David Banks: The clocks go back this weekend - but the Government is turning back the clock to Dickens' day

Journal columnist David Banks on the Government's Victorian values - and two journalistic heroes who have fought the good fight

Journal columnist David Banks
Journal columnist David Banks

The clocks go back this weekend. Personally, I thought the government had been turning the clock back to Dickens’ days ever since they took office.

I’m not talking about giving everyone an extra hour in bed this Sunday morning: I’m talking about political attitudes that would be somehow more fitting a century or more ago.

Education? Spare the child and give the teacher a good caning seemed to be Education Secretary Michael Gove’s initial lesson to the nation before his demotion to Chief Whip; dragooning pupils into strict curriculums and constant examinations and driving parents back towards a selective system that favours the better-off belongs more to the era of the Beadle in Oliver Twist than a modern Education Secretary.

Justice? We can’t deport our miscreants to Australia any more so lock ’em up and throw away the key seems to be Justice Secretary Chris Grayling’s solution to the problem of internet ‘trolls’. Trolls: try defining THAT social media term as you frame the Act, Chris: rude, nasty, low-brows breathing Special Brew fumes with every right since Magna Carta to be rude, nasty and low-brow (it’s called freedom of speech).

Prisons? Perhaps Home Secretary Theresa May could remind Mr Justice Grayling that there are currently 85,541 people in prisons designed to hold a maximum 76,569 men and women, with no access to books and little hope of physical exercise, perfect conditions from which to graduate to a life of crime.

Or maybe ‘Maggie’ May is too busy trying to persuade senior policemen in Yorkshire to divert officers from prioritising “burglary and car crime” to protecting hundreds of girls as young as twelve from repeated rape and forced prostitution in England’s modern ‘Sodom and Gomorrah cities’.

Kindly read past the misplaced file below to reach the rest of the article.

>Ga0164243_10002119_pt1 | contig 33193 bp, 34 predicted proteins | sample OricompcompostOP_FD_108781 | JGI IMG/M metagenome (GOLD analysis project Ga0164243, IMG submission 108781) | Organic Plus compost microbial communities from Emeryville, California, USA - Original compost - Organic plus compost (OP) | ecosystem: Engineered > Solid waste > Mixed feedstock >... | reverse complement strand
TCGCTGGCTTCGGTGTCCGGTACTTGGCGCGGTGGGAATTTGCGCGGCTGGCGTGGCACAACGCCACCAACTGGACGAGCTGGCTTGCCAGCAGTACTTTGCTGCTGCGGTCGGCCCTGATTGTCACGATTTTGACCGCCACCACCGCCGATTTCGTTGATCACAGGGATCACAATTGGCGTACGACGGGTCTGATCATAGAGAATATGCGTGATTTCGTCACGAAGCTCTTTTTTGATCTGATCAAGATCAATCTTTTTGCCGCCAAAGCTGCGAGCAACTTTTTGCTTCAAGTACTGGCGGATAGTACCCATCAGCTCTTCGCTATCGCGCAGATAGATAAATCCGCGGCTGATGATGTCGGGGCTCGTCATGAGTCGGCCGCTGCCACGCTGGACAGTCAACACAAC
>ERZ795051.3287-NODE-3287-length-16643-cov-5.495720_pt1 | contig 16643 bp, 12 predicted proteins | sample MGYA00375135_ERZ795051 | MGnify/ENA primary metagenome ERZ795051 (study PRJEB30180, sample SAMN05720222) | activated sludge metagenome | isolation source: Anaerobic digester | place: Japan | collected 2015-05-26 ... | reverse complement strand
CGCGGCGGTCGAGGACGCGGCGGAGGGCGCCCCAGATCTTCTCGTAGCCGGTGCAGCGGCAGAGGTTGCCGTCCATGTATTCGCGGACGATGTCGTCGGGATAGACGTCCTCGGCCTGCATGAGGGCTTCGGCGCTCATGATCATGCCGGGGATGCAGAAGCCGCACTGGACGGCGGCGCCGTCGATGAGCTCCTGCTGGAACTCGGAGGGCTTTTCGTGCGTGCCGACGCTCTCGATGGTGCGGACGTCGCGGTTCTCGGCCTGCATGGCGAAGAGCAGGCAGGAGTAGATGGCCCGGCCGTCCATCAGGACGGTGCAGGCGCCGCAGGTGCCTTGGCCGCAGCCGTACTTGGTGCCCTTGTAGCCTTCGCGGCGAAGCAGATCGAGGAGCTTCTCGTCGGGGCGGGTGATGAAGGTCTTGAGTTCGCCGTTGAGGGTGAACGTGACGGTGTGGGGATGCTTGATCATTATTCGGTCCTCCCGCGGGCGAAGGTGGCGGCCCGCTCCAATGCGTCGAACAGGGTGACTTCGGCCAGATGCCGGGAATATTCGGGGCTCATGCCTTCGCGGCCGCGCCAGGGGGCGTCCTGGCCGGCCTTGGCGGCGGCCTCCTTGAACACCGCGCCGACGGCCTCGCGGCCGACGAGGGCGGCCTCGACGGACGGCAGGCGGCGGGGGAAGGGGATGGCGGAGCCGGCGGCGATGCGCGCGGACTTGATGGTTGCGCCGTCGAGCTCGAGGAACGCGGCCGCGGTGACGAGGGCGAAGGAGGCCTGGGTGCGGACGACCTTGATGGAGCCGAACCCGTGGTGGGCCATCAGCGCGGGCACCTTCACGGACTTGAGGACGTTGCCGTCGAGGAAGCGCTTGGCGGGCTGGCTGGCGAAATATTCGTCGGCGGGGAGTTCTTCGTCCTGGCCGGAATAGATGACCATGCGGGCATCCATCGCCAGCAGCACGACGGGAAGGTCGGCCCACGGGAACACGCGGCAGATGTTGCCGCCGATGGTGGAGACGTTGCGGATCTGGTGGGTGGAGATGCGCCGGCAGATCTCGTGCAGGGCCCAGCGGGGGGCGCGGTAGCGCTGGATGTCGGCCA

The outrageous blind eye that was turned towards those innocents in Sheffield and Rotherham (and God knows where else?) really DOES turn the clock back 130 years to a different, horrible age when a locally-bred journalist hero of mine, William Thomas Stead, turned tabloid-style sensationalism into a power for the greatest good.

The great man, born in Embleton, Northumberland, was at 22 Britain’s youngest editor (of our rival Northern Echo) until he quit to edit Fleet Street’s Pall Mall Gazette where he campaigned against Victorian acceptance of child prostitution and in favour of raising the age of consent from 13 to 16.

His methods were spectacular: to prove the truth of his allegations that pre-teen prostitution was rife Stead arranged the purchase of Eliza Armstrong, the 13-year-old daughter of a chimney sweep. The issue was a sell-out sensation: copies sold for twenty times the cover price, the Gazette ran out of newsprint and had to beg supplies from a rival.

Society was horrified, the Establishment scandalised. But then, as now, it was the messenger who took the bullet for embarrassing police and government. Stead was jailed for three months for his technical ‘abduction’ of the child but thereafter he was a happy man. A scandal exposed, the law of the land was changed and young people eventually got the full protection of the law.

Horrifying that in this modern age it took another talented and courageous journalist, Andrew Norfolk of The Times, to painstakingly track down evidence that led to the conviction of evil men in Rotherham who preyed on the town’s children using drugs, drink and threats. Sheffield followed, investigations in other areas continue.

AH, but this is Africa. . . the words of a senior Ghanaian politician in answer to a BBC World Service interviewer’s suggestion that any restriction on freedom of speech in the UK would provoke a grave reaction from the public.

I had cause to recall that smug, patronising comment when a policeman flagged my son down on our last night together. He climbed into the back seat and insisted that Tim drive him to a police station (shortage of police cars, you see).

“He just wanted a little bribe,” Tim explained later. I was furious: my daughter-in-law had been similarly shaken down the previous week.

“Calm down, dad,” said Tim. “This is Africa. . .”



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